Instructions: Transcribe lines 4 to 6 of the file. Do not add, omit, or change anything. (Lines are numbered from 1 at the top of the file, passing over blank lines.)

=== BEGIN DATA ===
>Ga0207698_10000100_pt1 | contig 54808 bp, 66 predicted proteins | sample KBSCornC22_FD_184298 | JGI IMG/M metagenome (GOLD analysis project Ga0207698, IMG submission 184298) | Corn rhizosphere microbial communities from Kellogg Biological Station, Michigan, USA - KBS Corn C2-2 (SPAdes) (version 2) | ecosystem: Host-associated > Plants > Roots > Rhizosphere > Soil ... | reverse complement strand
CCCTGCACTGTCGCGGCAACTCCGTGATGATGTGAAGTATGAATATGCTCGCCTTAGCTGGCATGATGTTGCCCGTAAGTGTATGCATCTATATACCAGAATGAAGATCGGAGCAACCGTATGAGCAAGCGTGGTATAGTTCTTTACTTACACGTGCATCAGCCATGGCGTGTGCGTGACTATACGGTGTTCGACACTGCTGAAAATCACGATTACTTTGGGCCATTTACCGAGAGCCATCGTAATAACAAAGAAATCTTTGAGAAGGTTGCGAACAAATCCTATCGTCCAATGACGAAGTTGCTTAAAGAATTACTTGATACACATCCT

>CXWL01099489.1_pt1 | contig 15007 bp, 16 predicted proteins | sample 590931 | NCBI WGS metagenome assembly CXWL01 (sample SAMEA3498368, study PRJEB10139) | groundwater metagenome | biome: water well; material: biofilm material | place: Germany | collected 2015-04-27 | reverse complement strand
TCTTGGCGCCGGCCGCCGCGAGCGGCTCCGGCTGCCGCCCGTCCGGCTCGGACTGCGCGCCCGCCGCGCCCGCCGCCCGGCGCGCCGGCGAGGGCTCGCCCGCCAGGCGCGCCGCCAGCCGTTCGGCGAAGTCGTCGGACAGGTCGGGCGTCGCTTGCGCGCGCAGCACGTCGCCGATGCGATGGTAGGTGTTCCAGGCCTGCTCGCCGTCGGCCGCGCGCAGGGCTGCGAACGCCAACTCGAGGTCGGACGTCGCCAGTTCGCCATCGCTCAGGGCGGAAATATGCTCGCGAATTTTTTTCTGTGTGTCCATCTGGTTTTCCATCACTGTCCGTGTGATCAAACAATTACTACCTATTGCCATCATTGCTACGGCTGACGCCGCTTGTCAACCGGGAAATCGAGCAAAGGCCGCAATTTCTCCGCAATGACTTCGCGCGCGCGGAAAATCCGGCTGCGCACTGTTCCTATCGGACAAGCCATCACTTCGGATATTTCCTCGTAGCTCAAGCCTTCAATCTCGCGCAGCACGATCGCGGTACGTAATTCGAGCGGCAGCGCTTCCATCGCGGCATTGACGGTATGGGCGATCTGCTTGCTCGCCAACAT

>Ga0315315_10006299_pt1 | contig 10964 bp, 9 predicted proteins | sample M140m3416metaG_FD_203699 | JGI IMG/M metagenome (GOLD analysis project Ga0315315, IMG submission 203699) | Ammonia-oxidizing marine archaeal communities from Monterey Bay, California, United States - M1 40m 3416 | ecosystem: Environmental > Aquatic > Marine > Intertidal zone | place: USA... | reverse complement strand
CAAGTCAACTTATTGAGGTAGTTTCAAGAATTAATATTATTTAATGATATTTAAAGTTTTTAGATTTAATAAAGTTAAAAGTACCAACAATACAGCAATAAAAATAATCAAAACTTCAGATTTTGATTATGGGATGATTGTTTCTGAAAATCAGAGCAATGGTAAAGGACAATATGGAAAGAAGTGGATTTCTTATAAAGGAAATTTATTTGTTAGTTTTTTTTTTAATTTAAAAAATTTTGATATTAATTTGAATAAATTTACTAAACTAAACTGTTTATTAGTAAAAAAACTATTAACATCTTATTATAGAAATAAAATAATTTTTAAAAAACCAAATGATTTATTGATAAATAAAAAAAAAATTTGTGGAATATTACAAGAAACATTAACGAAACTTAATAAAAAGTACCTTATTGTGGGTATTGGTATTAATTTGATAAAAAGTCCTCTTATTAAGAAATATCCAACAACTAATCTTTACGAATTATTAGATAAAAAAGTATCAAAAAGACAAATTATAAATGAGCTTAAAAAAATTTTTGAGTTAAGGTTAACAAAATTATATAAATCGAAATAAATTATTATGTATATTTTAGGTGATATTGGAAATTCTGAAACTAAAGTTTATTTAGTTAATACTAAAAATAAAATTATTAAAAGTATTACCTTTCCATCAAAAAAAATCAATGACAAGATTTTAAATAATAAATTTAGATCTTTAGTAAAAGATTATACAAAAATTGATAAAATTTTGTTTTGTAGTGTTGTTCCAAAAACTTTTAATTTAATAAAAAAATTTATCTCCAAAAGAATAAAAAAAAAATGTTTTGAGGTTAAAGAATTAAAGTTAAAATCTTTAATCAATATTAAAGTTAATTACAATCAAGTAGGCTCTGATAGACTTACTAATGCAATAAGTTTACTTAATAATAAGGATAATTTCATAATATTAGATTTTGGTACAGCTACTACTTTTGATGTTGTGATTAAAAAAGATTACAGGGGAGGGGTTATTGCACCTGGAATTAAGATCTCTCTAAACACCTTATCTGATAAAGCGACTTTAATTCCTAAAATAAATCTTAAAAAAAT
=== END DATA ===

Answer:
TCTTGGCGCCGGCCGCCGCGAGCGGCTCCGGCTGCCGCCCGTCCGGCTCGGACTGCGCGCCCGCCGCGCCCGCCGCCCGGCGCGCCGGCGAGGGCTCGCCCGCCAGGCGCGCCGCCAGCCGTTCGGCGAAGTCGTCGGACAGGTCGGGCGTCGCTTGCGCGCGCAGCACGTCGCCGATGCGATGGTAGGTGTTCCAGGCCTGCTCGCCGTCGGCCGCGCGCAGGGCTGCGAACGCCAACTCGAGGTCGGACGTCGCCAGTTCGCCATCGCTCAGGGCGGAAATATGCTCGCGAATTTTTTTCTGTGTGTCCATCTGGTTTTCCATCACTGTCCGTGTGATCAAACAATTACTACCTATTGCCATCATTGCTACGGCTGACGCCGCTTGTCAACCGGGAAATCGAGCAAAGGCCGCAATTTCTCCGCAATGACTTCGCGCGCGCGGAAAATCCGGCTGCGCACTGTTCCTATCGGACAAGCCATCACTTCGGATATTTCCTCGTAGCTCAAGCCTTCAATCTCGCGCAGCACGATCGCGGTACGTAATTCGAGCGGCAGCGCTTCCATCGCGGCATTGACGGTATGGGCGATCTGCTTGCTCGCCAACAT

>Ga0315315_10006299_pt1 | contig 10964 bp, 9 predicted proteins | sample M140m3416metaG_FD_203699 | JGI IMG/M metagenome (GOLD analysis project Ga0315315, IMG submission 203699) | Ammonia-oxidizing marine archaeal communities from Monterey Bay, California, United States - M1 40m 3416 | ecosystem: Environmental > Aquatic > Marine > Intertidal zone | place: USA... | reverse complement strand
CAAGTCAACTTATTGAGGTAGTTTCAAGAATTAATATTATTTAATGATATTTAAAGTTTTTAGATTTAATAAAGTTAAAAGTACCAACAATACAGCAATAAAAATAATCAAAACTTCAGATTTTGATTATGGGATGATTGTTTCTGAAAATCAGAGCAATGGTAAAGGACAATATGGAAAGAAGTGGATTTCTTATAAAGGAAATTTATTTGTTAGTTTTTTTTTTAATTTAAAAAATTTTGATATTAATTTGAATAAATTTACTAAACTAAACTGTTTATTAGTAAAAAAACTATTAACATCTTATTATAGAAATAAAATAATTTTTAAAAAACCAAATGATTTATTGATAAATAAAAAAAAAATTTGTGGAATATTACAAGAAACATTAACGAAACTTAATAAAAAGTACCTTATTGTGGGTATTGGTATTAATTTGATAAAAAGTCCTCTTATTAAGAAATATCCAACAACTAATCTTTACGAATTATTAGATAAAAAAGTATCAAAAAGACAAATTATAAATGAGCTTAAAAAAATTTTTGAGTTAAGGTTAACAAAATTATATAAATCGAAATAAATTATTATGTATATTTTAGGTGATATTGGAAATTCTGAAACTAAAGTTTATTTAGTTAATACTAAAAATAAAATTATTAAAAGTATTACCTTTCCATCAAAAAAAATCAATGACAAGATTTTAAATAATAAATTTAGATCTTTAGTAAAAGATTATACAAAAATTGATAAAATTTTGTTTTGTAGTGTTGTTCCAAAAACTTTTAATTTAATAAAAAAATTTATCTCCAAAAGAATAAAAAAAAAATGTTTTGAGGTTAAAGAATTAAAGTTAAAATCTTTAATCAATATTAAAGTTAATTACAATCAAGTAGGCTCTGATAGACTTACTAATGCAATAAGTTTACTTAATAATAAGGATAATTTCATAATATTAGATTTTGGTACAGCTACTACTTTTGATGTTGTGATTAAAAAAGATTACAGGGGAGGGGTTATTGCACCTGGAATTAAGATCTCTCTAAACACCTTATCTGATAAAGCGACTTTAATTCCTAAAATAAATCTTAAAAAAAT